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On The Soul   

belongs to the class of things in movement. This is what led

Democritus to say that soul is a sort of fire or hot substance; his

'forms' or atoms are infinite in number; those which are spherical

he calls fire and soul, and compares them to the motes in the air

which we see in shafts of light coming through windows; the mixture of

seeds of all sorts he calls the elements of the whole of Nature

(Leucippus gives a similar account); the spherical atoms are

identified with soul because atoms of that shape are most adapted to

permeate everywhere, and to set all the others moving by being

themselves in movement. This implies the view that soul is identical

with what produces movement in animals. That is why, further, they

regard respiration as the characteristic mark of life; as the

environment compresses the bodies of animals, and tends to extrude

those atoms which impart movement to them, because they themselves are

never at rest, there must be a reinforcement of these by similar atoms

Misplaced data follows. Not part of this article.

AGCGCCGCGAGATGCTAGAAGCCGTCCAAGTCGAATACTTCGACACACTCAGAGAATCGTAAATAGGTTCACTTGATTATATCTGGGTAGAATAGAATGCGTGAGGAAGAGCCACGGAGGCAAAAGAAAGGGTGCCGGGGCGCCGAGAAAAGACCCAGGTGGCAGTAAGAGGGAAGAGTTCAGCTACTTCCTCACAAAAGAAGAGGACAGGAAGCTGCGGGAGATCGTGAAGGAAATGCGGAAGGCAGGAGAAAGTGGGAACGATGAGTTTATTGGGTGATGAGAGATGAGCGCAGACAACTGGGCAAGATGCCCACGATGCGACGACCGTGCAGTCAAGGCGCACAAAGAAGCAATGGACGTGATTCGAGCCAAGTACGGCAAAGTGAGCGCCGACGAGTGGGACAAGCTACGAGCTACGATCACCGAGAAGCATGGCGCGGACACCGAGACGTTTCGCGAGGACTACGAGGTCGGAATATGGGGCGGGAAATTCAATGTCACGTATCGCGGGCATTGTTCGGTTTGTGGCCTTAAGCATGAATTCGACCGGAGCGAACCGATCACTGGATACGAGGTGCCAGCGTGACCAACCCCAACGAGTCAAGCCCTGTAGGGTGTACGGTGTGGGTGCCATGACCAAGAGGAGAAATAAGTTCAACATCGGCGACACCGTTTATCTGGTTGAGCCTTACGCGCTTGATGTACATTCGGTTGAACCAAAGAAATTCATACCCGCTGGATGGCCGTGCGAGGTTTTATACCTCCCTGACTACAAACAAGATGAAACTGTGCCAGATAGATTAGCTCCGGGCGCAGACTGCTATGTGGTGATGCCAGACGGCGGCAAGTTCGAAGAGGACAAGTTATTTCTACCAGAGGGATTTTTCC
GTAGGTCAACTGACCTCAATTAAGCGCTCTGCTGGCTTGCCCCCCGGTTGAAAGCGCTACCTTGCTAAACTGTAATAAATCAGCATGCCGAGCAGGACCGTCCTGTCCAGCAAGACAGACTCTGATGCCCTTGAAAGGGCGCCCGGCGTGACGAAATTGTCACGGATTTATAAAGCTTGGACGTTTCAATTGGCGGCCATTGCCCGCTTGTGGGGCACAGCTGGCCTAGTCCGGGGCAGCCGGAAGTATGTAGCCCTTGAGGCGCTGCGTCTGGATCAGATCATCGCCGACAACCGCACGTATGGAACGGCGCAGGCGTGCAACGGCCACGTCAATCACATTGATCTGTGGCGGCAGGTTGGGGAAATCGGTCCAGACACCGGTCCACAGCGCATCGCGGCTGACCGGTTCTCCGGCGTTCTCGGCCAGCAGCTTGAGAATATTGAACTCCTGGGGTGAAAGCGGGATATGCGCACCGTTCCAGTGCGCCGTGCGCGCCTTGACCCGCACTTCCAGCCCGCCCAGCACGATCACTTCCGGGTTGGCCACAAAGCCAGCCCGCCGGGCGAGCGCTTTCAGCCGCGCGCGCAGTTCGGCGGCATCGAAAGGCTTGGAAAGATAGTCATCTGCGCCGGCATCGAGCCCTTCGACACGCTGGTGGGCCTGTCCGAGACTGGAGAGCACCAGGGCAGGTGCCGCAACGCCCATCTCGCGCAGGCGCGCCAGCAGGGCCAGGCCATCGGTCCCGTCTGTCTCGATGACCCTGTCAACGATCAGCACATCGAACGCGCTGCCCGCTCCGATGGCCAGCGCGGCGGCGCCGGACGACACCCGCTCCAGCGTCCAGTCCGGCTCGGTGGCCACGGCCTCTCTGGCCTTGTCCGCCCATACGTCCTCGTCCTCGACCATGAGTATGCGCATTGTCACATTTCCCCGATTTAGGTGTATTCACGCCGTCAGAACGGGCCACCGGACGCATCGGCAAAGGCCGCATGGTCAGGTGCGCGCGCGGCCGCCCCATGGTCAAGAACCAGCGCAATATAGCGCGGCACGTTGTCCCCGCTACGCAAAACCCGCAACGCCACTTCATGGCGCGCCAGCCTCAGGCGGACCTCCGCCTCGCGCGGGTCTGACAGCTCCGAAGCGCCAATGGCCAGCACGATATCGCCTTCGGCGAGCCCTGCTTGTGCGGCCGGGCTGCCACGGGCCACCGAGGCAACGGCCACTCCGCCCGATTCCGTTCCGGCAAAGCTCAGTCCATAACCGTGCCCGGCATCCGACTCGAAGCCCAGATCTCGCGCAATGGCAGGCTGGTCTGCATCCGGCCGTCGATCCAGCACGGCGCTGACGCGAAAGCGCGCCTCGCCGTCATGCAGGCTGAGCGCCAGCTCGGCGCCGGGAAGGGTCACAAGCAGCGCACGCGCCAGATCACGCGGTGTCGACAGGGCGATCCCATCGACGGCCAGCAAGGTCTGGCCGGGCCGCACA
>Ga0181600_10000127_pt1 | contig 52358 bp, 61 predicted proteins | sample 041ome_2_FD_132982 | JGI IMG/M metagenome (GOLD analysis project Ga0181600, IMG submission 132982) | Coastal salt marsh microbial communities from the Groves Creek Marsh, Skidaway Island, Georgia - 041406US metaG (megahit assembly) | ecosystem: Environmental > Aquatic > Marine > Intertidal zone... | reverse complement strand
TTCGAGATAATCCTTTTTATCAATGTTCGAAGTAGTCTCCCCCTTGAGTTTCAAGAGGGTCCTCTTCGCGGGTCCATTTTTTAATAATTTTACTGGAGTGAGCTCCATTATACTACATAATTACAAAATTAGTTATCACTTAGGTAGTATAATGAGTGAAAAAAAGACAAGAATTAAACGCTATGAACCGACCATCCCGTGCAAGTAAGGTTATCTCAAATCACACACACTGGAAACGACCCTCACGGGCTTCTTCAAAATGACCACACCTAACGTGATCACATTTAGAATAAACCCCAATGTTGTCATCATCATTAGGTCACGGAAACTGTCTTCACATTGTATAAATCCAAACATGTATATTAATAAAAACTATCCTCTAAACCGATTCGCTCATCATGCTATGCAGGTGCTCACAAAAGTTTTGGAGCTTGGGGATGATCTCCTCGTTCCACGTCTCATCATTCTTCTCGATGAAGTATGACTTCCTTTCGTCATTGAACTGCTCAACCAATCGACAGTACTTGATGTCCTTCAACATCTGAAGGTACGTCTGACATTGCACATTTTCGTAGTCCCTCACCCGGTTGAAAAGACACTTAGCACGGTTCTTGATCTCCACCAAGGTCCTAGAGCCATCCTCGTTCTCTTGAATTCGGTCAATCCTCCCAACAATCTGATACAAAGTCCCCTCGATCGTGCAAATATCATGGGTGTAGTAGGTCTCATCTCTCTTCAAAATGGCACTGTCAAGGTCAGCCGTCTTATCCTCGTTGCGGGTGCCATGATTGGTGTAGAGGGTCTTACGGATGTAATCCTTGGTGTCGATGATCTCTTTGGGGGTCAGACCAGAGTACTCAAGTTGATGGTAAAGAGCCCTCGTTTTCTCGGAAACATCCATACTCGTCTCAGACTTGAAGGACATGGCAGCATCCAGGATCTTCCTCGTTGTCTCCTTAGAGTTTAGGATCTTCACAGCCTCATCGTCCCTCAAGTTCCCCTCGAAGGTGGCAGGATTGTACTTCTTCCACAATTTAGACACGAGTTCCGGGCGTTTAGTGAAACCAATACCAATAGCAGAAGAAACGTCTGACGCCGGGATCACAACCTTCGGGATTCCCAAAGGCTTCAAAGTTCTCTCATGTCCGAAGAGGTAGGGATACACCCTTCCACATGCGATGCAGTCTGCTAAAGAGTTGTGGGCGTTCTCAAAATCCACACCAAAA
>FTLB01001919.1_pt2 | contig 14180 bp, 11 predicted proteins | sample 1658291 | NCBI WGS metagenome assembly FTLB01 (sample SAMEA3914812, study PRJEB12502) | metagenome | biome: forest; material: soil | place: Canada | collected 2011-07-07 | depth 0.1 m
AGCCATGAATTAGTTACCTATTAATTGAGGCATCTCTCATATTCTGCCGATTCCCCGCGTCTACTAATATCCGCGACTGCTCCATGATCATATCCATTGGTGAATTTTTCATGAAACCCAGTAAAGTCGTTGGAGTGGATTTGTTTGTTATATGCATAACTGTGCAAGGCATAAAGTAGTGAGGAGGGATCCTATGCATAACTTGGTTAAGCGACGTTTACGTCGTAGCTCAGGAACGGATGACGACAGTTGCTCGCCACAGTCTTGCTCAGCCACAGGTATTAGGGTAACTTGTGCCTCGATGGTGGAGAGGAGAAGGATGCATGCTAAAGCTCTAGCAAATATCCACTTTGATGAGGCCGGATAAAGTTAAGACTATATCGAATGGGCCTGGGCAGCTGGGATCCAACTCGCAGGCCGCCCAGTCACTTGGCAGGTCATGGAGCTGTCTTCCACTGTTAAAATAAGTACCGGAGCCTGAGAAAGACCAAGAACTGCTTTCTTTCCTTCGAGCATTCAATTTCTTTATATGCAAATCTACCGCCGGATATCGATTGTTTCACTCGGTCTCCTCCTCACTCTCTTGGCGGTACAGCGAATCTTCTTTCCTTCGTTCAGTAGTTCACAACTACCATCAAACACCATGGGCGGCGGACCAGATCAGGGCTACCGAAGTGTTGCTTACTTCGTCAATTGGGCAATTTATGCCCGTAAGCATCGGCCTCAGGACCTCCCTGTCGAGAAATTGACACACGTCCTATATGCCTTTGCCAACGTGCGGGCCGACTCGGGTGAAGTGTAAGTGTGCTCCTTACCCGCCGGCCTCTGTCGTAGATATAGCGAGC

coming in from without in the act of respiration; for they prevent the

extrusion of those which are already within by counteracting the

compressing and consolidating force of the environment; and animals

continue to live only so long as they are able to maintain this


The doctrine of the Pythagoreans seems to rest upon the same

ideas; some of them declared the motes in air, others what moved them,

to be soul. These motes were referred to because they are seen

always in movement, even in a complete calm.

The same tendency is shown by those who define soul as that which

moves itself; all seem to hold the view that movement is what is

closest to the nature of soul, and that while all else is moved by

soul, it alone moves itself. This belief arises from their never

seeing anything originating movement which is not first itself moved.

Similarly also Anaxagoras (and whoever agrees with him in saying

that mind set the whole in movement) declares the moving cause of

things to be soul. His position must, however, be distinguished from

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